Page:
JOFA leaders, who expect some 1,000 people to attend this conference as they have the group’s three previous major conferences, have put it on the agenda in several places, including two plenary presentations, a workshop led by Rabbi Shapiro, and another in which leading Orthodox rabbis will debate the implications of women sharing the bima with men.
KOE’s 250 members are sharply divided over the possible policy change. Even the congregation’s spiritual leader, Rabbi David Weiss Halivni, has made it clear that he does not favor a change, congregants said. But he has indicated that it is permitted within certain guidelines he recently spelled out.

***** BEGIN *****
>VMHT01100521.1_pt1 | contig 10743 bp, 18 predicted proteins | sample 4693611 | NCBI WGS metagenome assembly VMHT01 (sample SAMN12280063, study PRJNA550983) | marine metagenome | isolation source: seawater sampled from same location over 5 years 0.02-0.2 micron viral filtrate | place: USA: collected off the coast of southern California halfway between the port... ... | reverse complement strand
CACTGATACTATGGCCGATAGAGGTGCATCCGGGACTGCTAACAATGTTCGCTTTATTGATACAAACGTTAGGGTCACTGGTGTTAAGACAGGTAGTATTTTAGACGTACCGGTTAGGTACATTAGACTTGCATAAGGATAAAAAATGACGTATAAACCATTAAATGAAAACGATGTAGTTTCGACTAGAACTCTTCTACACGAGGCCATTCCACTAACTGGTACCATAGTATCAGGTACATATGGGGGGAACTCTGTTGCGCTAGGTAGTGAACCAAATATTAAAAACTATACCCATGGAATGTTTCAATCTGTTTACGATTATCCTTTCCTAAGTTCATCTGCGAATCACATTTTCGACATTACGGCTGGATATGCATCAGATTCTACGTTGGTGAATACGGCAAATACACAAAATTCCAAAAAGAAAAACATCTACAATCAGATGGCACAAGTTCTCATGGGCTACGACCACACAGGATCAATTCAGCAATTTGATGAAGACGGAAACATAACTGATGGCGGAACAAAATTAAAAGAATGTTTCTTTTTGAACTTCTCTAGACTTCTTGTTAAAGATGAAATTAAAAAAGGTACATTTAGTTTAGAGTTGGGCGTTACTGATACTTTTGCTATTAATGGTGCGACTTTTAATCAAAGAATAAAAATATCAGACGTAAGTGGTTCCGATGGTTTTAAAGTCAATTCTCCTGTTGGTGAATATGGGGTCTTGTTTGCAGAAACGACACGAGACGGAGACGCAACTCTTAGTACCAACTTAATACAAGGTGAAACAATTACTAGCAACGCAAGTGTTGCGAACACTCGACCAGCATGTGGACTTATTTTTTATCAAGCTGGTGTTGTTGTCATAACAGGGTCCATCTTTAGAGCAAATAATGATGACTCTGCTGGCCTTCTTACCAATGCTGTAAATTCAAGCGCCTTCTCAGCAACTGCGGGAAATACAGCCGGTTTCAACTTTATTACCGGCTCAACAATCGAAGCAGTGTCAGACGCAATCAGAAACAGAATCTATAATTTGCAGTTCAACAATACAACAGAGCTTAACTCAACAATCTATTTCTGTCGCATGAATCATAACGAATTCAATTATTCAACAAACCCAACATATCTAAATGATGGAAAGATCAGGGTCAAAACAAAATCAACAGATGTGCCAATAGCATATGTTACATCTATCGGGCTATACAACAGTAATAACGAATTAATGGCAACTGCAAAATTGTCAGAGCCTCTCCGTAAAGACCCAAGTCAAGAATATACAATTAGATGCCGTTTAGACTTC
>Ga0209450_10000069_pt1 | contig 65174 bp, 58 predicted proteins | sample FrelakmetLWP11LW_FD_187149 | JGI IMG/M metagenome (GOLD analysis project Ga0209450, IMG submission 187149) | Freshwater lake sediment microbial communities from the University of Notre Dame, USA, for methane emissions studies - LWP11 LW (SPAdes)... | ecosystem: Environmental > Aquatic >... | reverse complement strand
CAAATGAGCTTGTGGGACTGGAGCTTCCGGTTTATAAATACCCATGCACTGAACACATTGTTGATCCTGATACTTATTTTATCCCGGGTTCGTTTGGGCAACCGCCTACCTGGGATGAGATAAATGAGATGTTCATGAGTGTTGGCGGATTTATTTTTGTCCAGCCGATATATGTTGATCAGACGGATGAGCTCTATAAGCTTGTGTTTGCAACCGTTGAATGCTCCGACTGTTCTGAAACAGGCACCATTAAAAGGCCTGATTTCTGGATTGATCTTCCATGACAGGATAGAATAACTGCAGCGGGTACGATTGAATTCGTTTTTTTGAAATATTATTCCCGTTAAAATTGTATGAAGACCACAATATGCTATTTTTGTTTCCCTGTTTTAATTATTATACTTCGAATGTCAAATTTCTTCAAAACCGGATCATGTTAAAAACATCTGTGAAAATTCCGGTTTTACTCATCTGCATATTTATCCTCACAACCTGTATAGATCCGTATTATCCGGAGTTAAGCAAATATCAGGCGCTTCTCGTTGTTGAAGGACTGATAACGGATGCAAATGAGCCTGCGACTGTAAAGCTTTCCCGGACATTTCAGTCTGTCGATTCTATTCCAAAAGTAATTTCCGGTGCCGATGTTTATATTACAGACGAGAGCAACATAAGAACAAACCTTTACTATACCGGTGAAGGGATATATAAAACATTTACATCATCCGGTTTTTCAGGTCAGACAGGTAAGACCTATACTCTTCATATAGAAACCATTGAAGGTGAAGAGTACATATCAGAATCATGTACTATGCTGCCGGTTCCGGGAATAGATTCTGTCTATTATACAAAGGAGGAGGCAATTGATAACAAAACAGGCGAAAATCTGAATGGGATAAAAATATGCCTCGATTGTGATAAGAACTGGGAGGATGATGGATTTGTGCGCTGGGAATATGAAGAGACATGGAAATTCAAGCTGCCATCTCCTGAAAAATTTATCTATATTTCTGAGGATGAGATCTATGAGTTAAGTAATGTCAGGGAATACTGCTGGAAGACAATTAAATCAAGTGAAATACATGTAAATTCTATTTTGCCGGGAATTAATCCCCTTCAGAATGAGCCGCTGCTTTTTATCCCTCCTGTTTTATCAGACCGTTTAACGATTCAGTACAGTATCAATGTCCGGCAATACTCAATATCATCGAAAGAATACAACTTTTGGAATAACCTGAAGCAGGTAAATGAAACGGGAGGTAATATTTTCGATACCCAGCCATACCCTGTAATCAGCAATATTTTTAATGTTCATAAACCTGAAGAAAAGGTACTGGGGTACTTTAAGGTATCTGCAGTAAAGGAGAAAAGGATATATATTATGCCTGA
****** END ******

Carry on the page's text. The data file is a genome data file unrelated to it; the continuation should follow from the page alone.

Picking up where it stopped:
The mixed Torah reading would take place “once a month in a second room,” the rabbi said. He added he disagrees with Rabbi Shapiro’s conclusions but would tolerate the mixed reading because “if it is going to happen, it is better to be done under these auspices,” in a halachic environment.
Mainstream Orthodoxy calls for the separation of the sexes during religious services, which are led only by men.
It’s an ironic development for Rabbi HaLivni, a well-known Talmudic scholar who broke with the Conservative movement over its ordination of women as rabbis.
The matter will come up for a congregational vote within the next two months, said synagogue co-president Debra Kaplan.
The 10-year-old congregation is not officially affiliated with the Orthodox movement but describes itself as halachic, or adhering to traditional interpretations of Jewish law. It meets each Shabbat in the multi-purpose room of a youth hostel on 103rd Street and Amsterdam Avenue.